Is there a way to silence pain early, before it becomes a lifelong affliction? The question has taken a back seat to efforts to treat pain, but research is starting to point the way.
Travelers, an insurance company that covers worker’s compensation cases, has developed a statistical method for predicting the likelihood of developing chronic pain and a program for intervening with those at risk.
Dr. Adam Seidner, Travelers’ national medical director, said four main factors enter into the Travelers Early Severity Predictor, a statistical model the insurer is seeking to patent: the medications used; the patient’s mental health; the patient’s musculoskeletal health; and the presence of other medical conditions, such as vascular disease or diabetes.
In the first year of applying the model, about 9,000 of the 20,000 injured workers were identified as being at high risk for pain that will not go away.
The brain and nervous system undergo changes when pain starts to become chronic, Seidner explained. “We’d like to be proactive and prevent folks from going down the chronic-pain cascade,” he said.
Travelers contacts the patients’ physicians and suggests interventions that might help prevent long-term suffering — such as psychologists who specialize in pain, pharmacists who can evaluate medication, and physical therapists who help improve conditioning.
Seidner said Travelers is already seeing positive results, with use of opioids and surgery declining, and medical costs going down by as much as 50 percent.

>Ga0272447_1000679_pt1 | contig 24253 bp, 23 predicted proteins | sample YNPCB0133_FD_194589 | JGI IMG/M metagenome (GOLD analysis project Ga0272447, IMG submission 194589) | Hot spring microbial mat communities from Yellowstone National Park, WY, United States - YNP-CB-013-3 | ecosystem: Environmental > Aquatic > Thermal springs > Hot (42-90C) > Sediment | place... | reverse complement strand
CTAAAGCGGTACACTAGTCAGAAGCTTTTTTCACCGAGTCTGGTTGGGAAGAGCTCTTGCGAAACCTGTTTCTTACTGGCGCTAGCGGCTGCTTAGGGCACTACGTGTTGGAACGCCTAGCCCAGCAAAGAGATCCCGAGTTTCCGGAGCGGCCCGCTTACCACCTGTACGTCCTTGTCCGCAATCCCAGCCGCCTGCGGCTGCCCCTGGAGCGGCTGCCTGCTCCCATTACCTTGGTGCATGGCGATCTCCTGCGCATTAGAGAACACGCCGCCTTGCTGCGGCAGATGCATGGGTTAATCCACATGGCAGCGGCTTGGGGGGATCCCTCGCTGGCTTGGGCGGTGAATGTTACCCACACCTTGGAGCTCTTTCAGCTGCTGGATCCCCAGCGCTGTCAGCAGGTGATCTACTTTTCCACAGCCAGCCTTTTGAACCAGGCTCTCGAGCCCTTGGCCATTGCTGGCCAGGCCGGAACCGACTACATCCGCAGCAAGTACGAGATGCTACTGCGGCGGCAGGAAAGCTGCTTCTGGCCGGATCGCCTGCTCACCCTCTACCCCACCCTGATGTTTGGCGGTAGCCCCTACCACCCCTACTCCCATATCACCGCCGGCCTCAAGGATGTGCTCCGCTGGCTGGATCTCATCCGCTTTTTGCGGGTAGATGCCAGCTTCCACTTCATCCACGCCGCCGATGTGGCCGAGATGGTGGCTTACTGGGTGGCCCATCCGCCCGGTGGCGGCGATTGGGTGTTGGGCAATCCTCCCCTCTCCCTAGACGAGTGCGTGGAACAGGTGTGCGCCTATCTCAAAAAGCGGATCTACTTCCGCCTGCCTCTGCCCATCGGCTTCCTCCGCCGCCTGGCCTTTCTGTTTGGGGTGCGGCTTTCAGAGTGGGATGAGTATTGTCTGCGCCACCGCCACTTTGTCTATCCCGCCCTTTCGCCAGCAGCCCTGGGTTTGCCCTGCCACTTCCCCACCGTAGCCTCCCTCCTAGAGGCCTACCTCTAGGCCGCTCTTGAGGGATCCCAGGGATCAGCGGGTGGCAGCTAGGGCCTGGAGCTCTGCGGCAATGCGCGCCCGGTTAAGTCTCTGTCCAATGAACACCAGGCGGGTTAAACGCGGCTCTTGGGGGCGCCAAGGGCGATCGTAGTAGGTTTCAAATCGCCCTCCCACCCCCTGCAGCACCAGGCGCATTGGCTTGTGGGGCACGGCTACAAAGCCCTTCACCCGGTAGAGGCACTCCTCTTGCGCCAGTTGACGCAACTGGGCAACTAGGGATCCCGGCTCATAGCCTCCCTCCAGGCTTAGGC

Chronic pain can often result from surgery as well, and anesthesiologists are starting to develop new approaches to prevent it, said Dr. Paul J. Christo, associate professor of anesthesiology and critical care medicine at Johns Hopkins Medicine and host of a show about pain on Sirius XM radio.
Using nerve blocks and epidurals during surgery can prevent pain from raging out of control afterward, he said. “Anesthesiologists are placing catheters along nerve bundles, and they’re leaving catheters in to provide continuous pain relief,” he said. With pain controlled after surgery, patients are better able to participate in physical therapy. Multiple medications — not necessarily opioids — can tackle pain in different ways simultaneously, he said.
But Christo acknowledges more research is needed to understand which patients are at risk for chronic pain and which interventions work best.
Felice J. Freyer
Felice J. Freyer can be reached at firstname.lastname@example.org.